Peter explains the crucifixion of the messiah accordingly in Acts 2: ‘This Jesus God raised up, and of that all of us are witnesses…Therefore let the entire house of Israel know with certainty that God has made him both Lord and Messiah, this Jesus whom you crucified’ (Acts 2.32, 36).
The path to the Davidic throne came, not by a reversal of fortunes, but by submitting as [the servant]. Thus, the lowly are lifted up, not by joining a conquering king, but as a conquering king joins them. — Nathan Eubank
As good procrastinators, we can often think that the “Four Last Things” — death, judgment, heaven, hell — as simply about what happens later, like a looming “Act II” of human life. But for Christians, the final judgment we will face after death is to be the measure and standard of how we are to live now, in the present. Which means we are to remain in the awareness of death, living sub specie aeternitatis “from the perspective of eternity” as if “now is the judgment of this world” (12:31).
We are to begin each new moment with the End in mind.
If today’s Gospel (Matthew 25) tells us anything, it is that the End sharpens focus on life’s purpose with devastating clarity: I exist to do works of mercy, deeds of compassion. Human perfection is defined by Jesus as being “compassionate [oiktirmones] as also your Father is compassionate” (Luke 6:36). The opportunities are vast. Look around you, everywhere there is human misery, loneliness, sadness, pain, hunger, injustice — the festering wounds of our tragic folly awaiting the healing salve of the works of mercy.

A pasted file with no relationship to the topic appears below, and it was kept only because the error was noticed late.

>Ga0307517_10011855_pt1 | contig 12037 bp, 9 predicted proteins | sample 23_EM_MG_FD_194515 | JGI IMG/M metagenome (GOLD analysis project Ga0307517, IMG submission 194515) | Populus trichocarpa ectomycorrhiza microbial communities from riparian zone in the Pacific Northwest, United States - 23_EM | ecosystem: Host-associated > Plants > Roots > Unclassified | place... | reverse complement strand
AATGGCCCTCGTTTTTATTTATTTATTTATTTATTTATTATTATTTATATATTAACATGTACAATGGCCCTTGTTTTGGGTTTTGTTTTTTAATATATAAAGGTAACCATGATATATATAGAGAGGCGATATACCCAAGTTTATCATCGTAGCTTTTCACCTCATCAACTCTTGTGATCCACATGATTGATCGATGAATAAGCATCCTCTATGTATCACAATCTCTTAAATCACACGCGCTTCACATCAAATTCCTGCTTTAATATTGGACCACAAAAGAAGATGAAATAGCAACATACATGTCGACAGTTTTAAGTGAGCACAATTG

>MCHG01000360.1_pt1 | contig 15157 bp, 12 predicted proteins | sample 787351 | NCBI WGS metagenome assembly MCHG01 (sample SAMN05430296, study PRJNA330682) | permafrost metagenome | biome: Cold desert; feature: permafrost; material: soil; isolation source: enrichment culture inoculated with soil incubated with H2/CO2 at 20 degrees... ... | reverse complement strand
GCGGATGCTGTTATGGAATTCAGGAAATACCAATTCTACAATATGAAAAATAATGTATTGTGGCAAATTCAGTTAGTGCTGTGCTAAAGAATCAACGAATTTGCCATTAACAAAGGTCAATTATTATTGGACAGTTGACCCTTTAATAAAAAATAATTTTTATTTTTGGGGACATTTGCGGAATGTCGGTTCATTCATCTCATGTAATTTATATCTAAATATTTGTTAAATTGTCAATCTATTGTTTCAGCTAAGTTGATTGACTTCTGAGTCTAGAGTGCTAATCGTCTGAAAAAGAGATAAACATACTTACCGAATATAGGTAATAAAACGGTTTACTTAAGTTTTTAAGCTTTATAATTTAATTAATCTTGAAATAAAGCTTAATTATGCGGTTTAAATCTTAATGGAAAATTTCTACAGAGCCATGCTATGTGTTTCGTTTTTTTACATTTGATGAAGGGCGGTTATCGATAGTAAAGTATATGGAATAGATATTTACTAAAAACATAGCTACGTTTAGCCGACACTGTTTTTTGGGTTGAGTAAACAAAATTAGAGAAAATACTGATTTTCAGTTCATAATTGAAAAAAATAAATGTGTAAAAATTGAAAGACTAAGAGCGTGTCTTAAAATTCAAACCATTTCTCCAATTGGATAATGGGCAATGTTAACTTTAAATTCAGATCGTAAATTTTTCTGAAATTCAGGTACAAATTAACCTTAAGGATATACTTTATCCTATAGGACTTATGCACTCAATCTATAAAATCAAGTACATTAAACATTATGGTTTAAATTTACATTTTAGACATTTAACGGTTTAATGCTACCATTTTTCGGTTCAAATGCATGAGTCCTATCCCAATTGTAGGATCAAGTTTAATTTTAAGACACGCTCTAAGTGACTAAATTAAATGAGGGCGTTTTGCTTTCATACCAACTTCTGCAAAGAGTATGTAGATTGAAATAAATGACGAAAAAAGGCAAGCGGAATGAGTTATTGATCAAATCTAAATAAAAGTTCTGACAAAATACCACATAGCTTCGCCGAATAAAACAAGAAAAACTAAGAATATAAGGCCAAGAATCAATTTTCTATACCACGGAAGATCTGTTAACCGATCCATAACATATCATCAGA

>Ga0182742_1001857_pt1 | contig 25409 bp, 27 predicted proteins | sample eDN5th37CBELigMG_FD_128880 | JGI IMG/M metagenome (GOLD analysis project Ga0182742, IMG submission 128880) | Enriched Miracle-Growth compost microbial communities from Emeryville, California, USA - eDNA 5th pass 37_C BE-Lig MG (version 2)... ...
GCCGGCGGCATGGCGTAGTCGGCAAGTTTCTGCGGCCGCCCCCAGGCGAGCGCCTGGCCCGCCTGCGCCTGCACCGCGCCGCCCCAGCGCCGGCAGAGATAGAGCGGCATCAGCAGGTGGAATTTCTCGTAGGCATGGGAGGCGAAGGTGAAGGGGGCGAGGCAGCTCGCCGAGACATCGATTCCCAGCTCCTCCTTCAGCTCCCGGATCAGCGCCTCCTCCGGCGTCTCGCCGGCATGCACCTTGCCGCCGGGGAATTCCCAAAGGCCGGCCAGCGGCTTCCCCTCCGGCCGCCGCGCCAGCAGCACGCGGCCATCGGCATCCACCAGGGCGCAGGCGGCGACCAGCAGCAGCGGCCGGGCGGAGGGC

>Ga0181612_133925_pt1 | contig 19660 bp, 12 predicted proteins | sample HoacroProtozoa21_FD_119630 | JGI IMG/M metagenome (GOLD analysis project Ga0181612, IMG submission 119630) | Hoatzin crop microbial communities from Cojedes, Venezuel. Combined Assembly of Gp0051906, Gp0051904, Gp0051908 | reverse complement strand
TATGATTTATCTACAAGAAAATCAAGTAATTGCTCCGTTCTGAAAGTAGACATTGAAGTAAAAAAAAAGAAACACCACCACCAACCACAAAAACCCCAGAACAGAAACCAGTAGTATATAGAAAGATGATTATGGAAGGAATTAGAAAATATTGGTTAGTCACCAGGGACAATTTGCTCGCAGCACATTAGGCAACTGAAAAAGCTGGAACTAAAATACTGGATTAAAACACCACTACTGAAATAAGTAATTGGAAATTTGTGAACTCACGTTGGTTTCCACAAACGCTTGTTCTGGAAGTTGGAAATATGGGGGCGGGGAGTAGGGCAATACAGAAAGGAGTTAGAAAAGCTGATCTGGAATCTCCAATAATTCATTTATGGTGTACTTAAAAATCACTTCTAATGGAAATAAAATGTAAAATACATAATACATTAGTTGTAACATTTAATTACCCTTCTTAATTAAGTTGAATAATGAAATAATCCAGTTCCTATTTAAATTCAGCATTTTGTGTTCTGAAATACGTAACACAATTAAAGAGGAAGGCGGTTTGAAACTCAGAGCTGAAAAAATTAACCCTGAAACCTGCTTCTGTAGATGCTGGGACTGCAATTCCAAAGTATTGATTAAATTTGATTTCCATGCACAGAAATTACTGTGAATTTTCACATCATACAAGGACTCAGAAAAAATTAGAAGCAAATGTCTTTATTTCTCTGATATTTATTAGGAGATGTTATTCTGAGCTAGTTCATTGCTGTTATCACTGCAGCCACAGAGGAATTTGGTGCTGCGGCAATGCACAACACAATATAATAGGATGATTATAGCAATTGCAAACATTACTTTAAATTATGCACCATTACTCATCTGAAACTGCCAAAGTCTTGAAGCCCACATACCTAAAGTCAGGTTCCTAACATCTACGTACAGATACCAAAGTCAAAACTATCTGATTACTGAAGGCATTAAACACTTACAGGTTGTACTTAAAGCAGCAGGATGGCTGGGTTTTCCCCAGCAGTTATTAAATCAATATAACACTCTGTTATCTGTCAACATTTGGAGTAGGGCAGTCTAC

Christ the Samaritan (Luke 10:25-37) has revealed the world as the road to Jericho, that city felled by human violence, and he invites us to join him in rebuilding its ruins as his mystical Body … not by encircling it while blowing liturgical trumpets calling for its destruction (nor passing by it in the violence of apathy), but by stooping down and into its violence, risking death ourselves, to bring about its restoration by deeds of mercy.
It would not be an exaggeration to say this Gospel tells us that all aspects of our lives, all elements of our vocations, all the treasures of faith exist to serve augmenting our capacity to be — in the image of the Father — compassionate in whatever small or great measure we are able. When we do such deeds, “the kingdom of God has drawn near” (Mark 1:15), heaven is wedded to earth and man is reconciled to God.
He has told you, O mortal, what is good;
and what does the Lord require of you
but to do justice, and to love kindness,
and to walk humbly with your God? — Micah 6:8